Listening is crucial to presence. And the challenges that arise when we really need to listen are the same ones that make it hard to be sufficiently present to do so. Real listening can’t happen unless we have a sincere desire to understand what we’re hearing. And that’s not an easy thing to manage, because it requires us to suspend judgment — even when we’re feeling frustrated or scared or impatient or bored and even when we feel threatened or anxious about what we’re about to hear (because we think we know it or because we don’t know it). We have to give other people space and safety to be honest — and we can’t respond defensively when we’re listening. For some of us, it also means we need to overcome our fear of silence — of space. 

The paradox of listening is that by relinquishing power — the temporary power of speaking, asserting, knowing — we become more powerful. When you stop talking, stop preaching, and listen, here’s what happens: 

People can trust you. As we’ve seen, if you don’t have people’s trust, you will find it very hard to influence them in a deep and lasting way. 

You acquire useful information, which makes it much easier to solve any problem you face. You may think you know the answer, but before you’ve listened to what another person really thinks and feels — what truly motivates her — you can’t be sure.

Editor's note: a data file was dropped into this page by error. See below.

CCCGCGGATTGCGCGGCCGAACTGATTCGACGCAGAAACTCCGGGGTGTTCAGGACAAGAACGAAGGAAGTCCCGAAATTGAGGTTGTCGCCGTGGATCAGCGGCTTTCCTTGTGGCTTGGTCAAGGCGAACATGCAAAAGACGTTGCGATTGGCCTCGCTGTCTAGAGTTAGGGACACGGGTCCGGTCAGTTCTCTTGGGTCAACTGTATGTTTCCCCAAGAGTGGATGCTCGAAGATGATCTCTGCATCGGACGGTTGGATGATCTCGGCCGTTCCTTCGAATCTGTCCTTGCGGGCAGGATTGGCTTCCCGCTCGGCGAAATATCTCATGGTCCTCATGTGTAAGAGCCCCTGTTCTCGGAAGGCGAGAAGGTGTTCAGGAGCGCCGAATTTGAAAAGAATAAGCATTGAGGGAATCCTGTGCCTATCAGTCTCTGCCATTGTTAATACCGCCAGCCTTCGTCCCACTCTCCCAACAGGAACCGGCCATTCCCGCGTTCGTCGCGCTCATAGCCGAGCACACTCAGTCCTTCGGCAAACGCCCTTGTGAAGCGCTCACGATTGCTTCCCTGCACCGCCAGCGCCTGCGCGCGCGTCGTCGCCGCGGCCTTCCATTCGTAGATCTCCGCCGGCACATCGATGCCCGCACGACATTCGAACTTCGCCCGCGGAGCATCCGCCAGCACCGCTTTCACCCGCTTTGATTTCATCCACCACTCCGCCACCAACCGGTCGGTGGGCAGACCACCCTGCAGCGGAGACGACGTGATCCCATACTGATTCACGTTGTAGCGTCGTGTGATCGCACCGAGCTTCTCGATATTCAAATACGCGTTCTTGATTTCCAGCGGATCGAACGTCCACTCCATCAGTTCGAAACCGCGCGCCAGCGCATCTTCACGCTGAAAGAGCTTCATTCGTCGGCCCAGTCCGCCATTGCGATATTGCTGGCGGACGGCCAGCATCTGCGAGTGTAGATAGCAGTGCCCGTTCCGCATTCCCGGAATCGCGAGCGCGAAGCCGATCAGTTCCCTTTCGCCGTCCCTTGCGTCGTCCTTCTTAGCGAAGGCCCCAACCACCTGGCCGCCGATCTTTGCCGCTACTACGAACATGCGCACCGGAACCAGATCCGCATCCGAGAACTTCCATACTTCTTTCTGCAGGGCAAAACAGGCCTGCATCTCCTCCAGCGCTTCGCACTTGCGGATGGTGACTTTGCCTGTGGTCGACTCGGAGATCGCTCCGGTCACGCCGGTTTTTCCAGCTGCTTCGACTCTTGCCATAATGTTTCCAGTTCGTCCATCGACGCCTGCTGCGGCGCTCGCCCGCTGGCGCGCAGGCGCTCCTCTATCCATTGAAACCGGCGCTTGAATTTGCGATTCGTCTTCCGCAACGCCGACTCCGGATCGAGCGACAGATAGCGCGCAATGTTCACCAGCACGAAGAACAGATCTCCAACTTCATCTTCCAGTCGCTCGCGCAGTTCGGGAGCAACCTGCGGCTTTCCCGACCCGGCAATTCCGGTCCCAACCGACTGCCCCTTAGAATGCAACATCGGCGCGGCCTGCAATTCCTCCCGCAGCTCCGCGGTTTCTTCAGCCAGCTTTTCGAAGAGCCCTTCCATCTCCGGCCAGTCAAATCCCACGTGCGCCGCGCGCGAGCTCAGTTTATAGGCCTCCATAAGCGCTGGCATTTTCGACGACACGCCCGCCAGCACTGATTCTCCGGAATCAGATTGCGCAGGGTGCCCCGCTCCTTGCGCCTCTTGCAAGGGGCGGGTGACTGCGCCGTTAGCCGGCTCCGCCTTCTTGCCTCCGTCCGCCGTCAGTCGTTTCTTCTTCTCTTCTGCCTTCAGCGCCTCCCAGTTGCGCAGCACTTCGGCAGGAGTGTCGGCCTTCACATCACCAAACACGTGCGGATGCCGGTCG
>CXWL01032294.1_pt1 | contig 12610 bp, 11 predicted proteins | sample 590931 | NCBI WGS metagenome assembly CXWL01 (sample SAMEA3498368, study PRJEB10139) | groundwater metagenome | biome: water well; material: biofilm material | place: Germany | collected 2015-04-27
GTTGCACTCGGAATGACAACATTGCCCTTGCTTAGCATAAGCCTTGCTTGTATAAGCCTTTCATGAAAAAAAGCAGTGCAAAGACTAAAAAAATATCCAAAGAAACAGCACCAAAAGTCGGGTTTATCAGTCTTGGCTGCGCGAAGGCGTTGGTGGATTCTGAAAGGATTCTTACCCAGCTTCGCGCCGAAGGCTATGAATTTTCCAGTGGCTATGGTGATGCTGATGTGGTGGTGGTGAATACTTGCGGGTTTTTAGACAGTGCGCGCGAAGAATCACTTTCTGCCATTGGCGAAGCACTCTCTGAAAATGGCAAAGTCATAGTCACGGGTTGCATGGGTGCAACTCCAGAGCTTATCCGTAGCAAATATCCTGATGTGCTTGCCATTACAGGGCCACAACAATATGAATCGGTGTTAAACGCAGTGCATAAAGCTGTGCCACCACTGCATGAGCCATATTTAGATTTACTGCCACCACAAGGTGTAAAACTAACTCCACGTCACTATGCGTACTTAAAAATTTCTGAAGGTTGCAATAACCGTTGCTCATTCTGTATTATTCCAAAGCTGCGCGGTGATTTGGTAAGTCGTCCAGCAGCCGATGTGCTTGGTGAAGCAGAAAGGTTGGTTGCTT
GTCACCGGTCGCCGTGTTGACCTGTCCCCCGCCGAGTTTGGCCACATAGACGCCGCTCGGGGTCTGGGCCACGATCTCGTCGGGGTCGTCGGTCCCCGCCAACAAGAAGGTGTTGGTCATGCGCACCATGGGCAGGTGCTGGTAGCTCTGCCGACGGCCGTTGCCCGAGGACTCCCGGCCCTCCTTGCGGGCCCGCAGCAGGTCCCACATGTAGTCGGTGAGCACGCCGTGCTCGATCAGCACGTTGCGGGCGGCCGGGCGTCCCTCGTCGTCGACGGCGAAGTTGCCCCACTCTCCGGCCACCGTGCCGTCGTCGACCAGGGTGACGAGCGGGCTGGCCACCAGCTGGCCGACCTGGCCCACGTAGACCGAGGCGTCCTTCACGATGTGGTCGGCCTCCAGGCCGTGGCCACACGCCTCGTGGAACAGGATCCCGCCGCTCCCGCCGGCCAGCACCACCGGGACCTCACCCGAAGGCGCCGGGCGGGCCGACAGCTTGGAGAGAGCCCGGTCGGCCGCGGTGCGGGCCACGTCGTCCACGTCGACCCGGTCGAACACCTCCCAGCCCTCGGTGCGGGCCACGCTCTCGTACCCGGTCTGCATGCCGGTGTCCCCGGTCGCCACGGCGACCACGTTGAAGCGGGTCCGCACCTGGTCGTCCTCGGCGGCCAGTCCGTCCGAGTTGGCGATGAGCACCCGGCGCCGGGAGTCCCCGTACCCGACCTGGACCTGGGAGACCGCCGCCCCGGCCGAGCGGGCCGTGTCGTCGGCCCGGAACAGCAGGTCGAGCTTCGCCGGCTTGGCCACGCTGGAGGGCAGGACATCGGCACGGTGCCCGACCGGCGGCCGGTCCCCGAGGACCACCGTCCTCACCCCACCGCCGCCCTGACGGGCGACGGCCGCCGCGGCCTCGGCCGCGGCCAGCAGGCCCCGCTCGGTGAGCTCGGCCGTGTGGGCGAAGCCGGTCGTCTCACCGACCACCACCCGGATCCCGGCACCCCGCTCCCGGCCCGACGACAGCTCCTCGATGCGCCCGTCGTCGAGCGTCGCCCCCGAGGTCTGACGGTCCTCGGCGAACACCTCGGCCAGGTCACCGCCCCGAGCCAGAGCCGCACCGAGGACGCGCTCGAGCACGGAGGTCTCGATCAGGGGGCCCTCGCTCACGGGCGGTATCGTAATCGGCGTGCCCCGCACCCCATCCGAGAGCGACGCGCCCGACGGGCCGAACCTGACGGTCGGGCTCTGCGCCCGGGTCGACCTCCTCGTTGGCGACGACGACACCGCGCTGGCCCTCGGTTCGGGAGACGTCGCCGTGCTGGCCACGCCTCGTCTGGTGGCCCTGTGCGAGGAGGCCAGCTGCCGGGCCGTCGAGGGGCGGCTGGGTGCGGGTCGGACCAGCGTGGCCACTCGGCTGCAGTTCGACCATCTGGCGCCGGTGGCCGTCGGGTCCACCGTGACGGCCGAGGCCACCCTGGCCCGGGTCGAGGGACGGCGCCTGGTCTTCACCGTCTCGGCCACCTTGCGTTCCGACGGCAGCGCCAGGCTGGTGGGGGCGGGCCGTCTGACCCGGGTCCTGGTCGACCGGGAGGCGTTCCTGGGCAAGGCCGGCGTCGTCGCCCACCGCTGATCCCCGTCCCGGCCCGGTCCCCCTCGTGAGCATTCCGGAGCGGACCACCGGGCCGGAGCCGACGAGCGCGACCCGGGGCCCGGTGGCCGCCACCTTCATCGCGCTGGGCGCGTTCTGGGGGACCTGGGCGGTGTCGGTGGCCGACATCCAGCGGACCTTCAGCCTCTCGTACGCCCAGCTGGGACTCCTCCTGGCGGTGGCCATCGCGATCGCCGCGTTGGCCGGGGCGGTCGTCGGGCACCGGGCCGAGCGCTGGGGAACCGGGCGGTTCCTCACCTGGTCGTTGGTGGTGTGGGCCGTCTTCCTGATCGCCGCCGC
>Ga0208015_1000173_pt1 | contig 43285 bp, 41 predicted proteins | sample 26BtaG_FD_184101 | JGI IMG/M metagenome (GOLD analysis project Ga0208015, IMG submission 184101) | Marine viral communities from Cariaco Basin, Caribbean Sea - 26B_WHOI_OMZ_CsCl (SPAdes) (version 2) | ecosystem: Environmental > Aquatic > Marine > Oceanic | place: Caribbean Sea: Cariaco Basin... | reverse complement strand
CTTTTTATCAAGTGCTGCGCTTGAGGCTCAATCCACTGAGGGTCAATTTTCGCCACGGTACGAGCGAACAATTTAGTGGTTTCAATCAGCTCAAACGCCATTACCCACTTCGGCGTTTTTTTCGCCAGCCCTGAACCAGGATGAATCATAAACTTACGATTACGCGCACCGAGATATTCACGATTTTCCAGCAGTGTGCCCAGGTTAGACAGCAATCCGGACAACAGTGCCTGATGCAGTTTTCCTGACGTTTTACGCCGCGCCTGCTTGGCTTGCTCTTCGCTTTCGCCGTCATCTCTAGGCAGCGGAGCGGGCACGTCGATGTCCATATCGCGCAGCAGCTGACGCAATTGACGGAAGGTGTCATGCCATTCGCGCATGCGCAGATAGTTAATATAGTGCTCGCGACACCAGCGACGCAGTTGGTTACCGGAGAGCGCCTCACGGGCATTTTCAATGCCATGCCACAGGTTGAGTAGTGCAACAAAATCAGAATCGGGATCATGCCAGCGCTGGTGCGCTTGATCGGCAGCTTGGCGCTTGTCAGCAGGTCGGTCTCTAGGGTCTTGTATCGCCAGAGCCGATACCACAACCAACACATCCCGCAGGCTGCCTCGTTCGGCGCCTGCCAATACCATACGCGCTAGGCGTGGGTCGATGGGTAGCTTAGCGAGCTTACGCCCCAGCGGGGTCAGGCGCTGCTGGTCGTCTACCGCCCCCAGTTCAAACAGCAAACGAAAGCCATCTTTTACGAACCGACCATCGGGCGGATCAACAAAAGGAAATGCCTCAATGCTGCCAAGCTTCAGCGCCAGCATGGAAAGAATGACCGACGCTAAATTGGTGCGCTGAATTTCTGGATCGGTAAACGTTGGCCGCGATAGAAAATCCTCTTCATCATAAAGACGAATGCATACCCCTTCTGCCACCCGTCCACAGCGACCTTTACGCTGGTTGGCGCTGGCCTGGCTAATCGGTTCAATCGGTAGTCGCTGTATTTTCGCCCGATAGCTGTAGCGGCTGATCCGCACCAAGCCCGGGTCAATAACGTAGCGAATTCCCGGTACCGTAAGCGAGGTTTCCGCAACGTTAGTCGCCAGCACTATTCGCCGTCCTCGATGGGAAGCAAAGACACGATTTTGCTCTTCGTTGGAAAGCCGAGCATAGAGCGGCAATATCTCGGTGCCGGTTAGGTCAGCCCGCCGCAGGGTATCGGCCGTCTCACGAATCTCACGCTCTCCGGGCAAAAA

You begin to see other people as individuals — and maybe even allies. You no longer see other people as stereotypes. You move from “us versus them” to simply “us.” Your goals become shared, not conflicting. 

You develop solutions that other people are willing to accept and even adopt. When people contribute to the solutions — when they are co-owners of them — they are more likely to commit to and follow through with them. People are also much more likely to accept even a negative outcome when they feel that the procedure that got them there was fair. For something to be “procedurally just,” as psychologists call it, the affected parties must believe that they’ve been heard, understood, and treated with dignity and that the process and its key drivers are trustworthy. And they’re much more likely to feel that a procedure was fair when they were involved in developing it. For example, employees can accept not receiving a promotion if they helped develop the guidelines and expectations that led to the decision. 

When people feel heard, they are more willing to listen. This is both stunningly intuitive and stunningly hard for us to do: if people do not feel that you “get” them, they are not inclined to invest their time and energy in activities — such as listening — that will help them to understand you. And it’s particularly important for leaders to understand, because they need to serve as models of good listening. 

Excerpted from PRESENCE Copyright © 2018 by Amy Cuddy.
Used with permission of Little, Brown and Company, New York. All rights reserved.